Woman Interrupted: A New Everett Cafe Book Display

| March 23, 2018


A cultural icon of World War II, Rosie the Riveter represented women, including mothers, who worked in factories and shipyards to support the war effort, and then served to symbolize feminism and women’s economic power. But despite solid efforts towards equality, women still face all kinds of disparity throughout their working and personal lives, be they office workers, doctors, athletes, educators, single, married, divorced. Why should this be so? Is it just human nature favoring “the stronger sex”, or something else driving the unfair conditions that women tolerate, or now through social media, have the collective courage to speak up against? Rosie’s “We Can Do It!” ghosts in our minds, as if we’ve stepped back, rather than forward …  but to find we are where, exactly, in this crazy, digital millennium? Little did I know that my esteemed colleague, Kaitlin Kehnemuyi, curator of Woman Interrupted: Women, the Workplace, and Inequality in Its Many Forms, was given a Rosie lunchbox and other Rosie items by her college friends — making my choice of poster image a marvelous fluke, while suggestions for books to be added to the display streamed in from other female co-workers, anxious to be represented.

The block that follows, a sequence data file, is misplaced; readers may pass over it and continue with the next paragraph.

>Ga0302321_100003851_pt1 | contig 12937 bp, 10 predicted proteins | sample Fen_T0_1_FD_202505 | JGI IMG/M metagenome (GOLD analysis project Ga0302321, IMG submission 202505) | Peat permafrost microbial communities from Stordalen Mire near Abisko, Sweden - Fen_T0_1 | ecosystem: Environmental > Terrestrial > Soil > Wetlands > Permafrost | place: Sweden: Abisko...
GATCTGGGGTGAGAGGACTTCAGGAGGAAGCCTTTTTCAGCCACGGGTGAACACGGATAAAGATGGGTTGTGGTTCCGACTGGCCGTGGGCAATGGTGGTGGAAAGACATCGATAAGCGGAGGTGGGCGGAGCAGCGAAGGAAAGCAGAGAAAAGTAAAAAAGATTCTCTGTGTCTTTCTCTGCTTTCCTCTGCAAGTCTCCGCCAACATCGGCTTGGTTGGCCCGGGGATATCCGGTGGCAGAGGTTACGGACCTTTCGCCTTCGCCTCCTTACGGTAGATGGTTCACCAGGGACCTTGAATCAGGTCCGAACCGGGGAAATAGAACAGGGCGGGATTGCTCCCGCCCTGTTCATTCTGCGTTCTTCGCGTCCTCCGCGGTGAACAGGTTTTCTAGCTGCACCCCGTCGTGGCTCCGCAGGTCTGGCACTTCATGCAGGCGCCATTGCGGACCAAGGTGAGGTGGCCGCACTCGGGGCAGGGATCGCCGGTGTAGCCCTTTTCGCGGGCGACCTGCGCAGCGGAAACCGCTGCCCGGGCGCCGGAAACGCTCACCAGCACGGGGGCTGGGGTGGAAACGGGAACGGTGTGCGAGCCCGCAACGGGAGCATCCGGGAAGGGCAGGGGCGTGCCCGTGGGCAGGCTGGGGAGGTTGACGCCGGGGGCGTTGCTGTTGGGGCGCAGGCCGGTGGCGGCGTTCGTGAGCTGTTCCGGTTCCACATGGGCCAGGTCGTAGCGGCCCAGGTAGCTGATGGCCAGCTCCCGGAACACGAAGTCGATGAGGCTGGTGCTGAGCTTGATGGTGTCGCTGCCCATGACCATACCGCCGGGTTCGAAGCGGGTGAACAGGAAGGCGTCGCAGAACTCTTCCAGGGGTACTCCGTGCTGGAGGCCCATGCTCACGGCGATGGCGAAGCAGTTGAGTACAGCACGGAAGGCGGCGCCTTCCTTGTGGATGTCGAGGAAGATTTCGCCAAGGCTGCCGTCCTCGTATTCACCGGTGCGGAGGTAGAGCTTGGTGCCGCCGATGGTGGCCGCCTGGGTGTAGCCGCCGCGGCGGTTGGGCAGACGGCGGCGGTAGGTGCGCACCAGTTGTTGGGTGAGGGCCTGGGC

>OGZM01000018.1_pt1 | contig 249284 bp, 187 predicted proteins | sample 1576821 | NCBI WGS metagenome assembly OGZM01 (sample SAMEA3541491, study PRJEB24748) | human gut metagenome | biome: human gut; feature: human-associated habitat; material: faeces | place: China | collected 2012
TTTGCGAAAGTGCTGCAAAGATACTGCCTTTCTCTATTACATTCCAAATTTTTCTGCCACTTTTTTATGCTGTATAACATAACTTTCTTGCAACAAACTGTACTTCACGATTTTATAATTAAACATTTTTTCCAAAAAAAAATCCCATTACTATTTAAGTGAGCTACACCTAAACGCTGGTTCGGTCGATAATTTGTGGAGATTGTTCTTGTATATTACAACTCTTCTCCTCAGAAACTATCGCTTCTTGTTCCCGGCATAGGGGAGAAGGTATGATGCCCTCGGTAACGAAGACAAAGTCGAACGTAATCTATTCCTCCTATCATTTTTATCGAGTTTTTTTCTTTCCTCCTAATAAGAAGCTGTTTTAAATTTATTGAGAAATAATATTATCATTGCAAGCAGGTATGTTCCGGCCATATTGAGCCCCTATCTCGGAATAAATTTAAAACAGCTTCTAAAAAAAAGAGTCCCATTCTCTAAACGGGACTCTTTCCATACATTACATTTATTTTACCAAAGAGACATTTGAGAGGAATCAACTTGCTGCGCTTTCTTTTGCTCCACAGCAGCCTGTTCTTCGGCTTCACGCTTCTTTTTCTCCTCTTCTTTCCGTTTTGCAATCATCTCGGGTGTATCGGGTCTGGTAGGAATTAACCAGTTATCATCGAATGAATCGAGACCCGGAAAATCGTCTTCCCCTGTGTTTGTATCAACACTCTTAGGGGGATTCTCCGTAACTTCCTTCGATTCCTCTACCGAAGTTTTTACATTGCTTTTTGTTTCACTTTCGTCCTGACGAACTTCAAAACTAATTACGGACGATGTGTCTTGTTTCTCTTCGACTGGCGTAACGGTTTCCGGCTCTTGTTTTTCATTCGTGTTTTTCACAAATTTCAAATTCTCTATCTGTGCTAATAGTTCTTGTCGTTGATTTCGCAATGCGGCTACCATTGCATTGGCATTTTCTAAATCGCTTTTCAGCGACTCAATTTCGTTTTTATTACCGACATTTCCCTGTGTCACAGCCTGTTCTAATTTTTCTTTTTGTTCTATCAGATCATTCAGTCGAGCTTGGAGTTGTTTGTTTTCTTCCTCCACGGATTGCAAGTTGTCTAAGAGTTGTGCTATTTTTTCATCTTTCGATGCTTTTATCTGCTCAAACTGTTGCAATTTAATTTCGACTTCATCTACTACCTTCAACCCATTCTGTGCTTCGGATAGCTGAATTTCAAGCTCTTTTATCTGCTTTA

You can not help but be drawn to the beautiful, apt design of the book display: a stark black and white close-up of a young woman’s face — eyes hidden, a big, bright patchwork floral “X” or bandaid across her lips. The “X” cleverly matches her frock. Looking closely, you’ll see that one fabric strip incorporates a standing crowd of faceless women of all colors. Standing, yes, because they are standing up for something in which they uniformly believe. Bright, with strips of yellow, pink roses, and green motif, because there is beauty, strength and hope, despite the silencing or interruption.  Woman_Interrupted